THORACIC TRAUMA
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THORACIC TRAUMA. YOU JUST NEVER KNOW WHEN TRAUMA WILL OCCUR!. INTRODUCTION. Each year there are nearly 150,000 accidental deaths in the United States 25% of these deaths are a direct result of thoracic trauma An additional 25% of traumatic deaths have chest injury as a contributing factor.

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Introduction l.jpg
INTRODUCTION

  • Each year there are nearly 150,000 accidental deaths in the United States

  • 25% of these deaths are a direct result of thoracic trauma

  • An additional 25% of traumatic deaths have chest injury as a contributing factor



Reason l.jpg
REASON

As a Ranger First Responder, you must be able to identify and treat penetrating trauma to the chest!



Overview l.jpg
OVERVIEW

  • Causes of Thoracic Trauma

  • Types, Signs and Symptoms, and Management of Thoracic Trauma


Causes of thoracic trauma l.jpg
CAUSES OF THORACIC TRAUMA:

  • Falls

    • 3 times the height of the patient

  • Blast Injuries

    • overpressure, plasma forced into alveoli

  • Blunt Trauma

  • PENETRATING TRAUMA


  • Open pneumothorax l.jpg
    OPEN PNEUMOTHORAX

    • Develops when penetration injury to the chest allows the pleural space to be exposed to atmospheric pressure - “Sucking Chest Wound”

    • Q- WHAT MAY CAUSE A SCW?

    • Examples Include:

      • GSW, Stab Wounds, Impaled Objects, Etc...


    Large vs small l.jpg
    LARGE VS SMALL

    • Severity is directly proportional to the size of the wound

    • Atmospheric pressure forces air through the wound upon inspiration


    S s open pneumothorax l.jpg
    S/S: OPEN PNEUMOTHORAX

    • Shortness of Breath (SOB)

    • Pain

    • Sucking or gurgling sound as air moves in and out of the pleural space through the wound


    Management of scw l.jpg
    MANAGEMENT OF SCW

    • Apply an Asherman Chest Seal

      • Occlusive dressing with a release valve

    • Observe for development of a

      Tension Pneumothorax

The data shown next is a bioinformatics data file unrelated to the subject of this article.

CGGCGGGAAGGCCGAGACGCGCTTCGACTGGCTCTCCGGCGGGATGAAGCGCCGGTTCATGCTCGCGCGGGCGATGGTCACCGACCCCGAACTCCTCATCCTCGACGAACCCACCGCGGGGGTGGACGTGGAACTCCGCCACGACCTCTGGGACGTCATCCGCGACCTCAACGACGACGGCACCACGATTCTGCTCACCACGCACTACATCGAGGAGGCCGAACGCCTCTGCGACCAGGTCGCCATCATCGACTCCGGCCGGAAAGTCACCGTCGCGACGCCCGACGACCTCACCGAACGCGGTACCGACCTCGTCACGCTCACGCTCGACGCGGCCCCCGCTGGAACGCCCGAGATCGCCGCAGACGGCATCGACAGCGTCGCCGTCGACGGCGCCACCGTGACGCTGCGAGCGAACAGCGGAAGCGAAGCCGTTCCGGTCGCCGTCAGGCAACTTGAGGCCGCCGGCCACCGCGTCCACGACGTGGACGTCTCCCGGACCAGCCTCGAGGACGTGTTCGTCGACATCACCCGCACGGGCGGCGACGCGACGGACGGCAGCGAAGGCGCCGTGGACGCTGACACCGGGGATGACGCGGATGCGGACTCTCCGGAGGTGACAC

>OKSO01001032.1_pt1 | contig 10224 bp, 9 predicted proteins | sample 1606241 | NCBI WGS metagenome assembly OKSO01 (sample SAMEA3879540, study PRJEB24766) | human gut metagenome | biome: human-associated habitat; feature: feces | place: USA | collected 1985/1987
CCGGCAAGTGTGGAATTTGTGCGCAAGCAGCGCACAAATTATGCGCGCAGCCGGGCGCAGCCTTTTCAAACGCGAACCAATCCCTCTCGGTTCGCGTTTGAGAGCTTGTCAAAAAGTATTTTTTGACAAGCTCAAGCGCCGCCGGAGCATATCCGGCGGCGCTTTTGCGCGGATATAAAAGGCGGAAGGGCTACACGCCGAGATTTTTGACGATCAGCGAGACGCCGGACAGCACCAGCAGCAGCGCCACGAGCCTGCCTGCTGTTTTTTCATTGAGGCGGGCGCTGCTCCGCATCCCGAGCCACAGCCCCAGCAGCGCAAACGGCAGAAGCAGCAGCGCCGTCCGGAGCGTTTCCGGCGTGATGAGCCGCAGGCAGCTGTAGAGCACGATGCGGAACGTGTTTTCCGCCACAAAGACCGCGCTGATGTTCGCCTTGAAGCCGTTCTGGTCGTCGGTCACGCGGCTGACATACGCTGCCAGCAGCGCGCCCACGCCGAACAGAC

Tension pneumothorax l.jpg
    TENSION PNEUMOTHORAX

    • Air within thoracic cavity that cannot exit the pleural space

    • Fatalif not immediately identified, treated, and reassessed for effective management



    Early s s of tension pneumothorax l.jpg
    EARLY S/S OF TENSION PNEUMOTHORAX

    • ANXIETY!

    • Increased respiratory distress

    • Unilateral chest movement

    • Unilateral decreased or absent breath sounds


    Late s s of tension pneumothorax l.jpg
    LATE S/S OF TENSION PNEUMOTHORAX

    • Jugular Venous Distension (JVD)

    • Tracheal Deviation

    • Narrowing pulse pressure

    • Signs of decompensating shock


    Jvd tracheal shift l.jpg
    JVD & TRACHEAL SHIFT

    Decreased input and output from the heart with compression of the great vessels


    Jvd tracheal shift21 l.jpg
    JVD & TRACHEAL SHIFT

    Increased pressure moves mediastinum and compresses the lung on the uninjured side


    Management of tension pneumothorax l.jpg
    MANAGEMENT OF TENSION PNEUMOTHORAX

    • Asherman Chest Seal

    • Needle Decompression

    • High flow oxygen (If available)

    • Bag Valve Mask / Intubation

    • Chest Tube (BN CCP/CASEVAC)


    Slide23 l.jpg

    RGR MEDIC

    CHEST TUBE INSERTION


    Needle thoracentesis l.jpg
    NEEDLE THORACENTESIS

    • Locate 2nd or 3rd Intercostal Space at the Midclavicular Line

    • Insert a 14g needle/catheter over the top of the rib (“VAN”) into the pleural space

    • Listen for air escape (WHOOSH!)

    • Leave the catheter in place

    • Reassess




    Summary l.jpg
    SUMMARY

    • Reviewed anatomy and physiology of the chest

    • Discussed causes of trauma to the chest

    • Signs, symptoms, and emergent management of:

      • OPEN PNEUMOTHORAX

        Asherman Chest Seal

      • TENSION PNEUMOTHORAX

        Needle Thoracentesis



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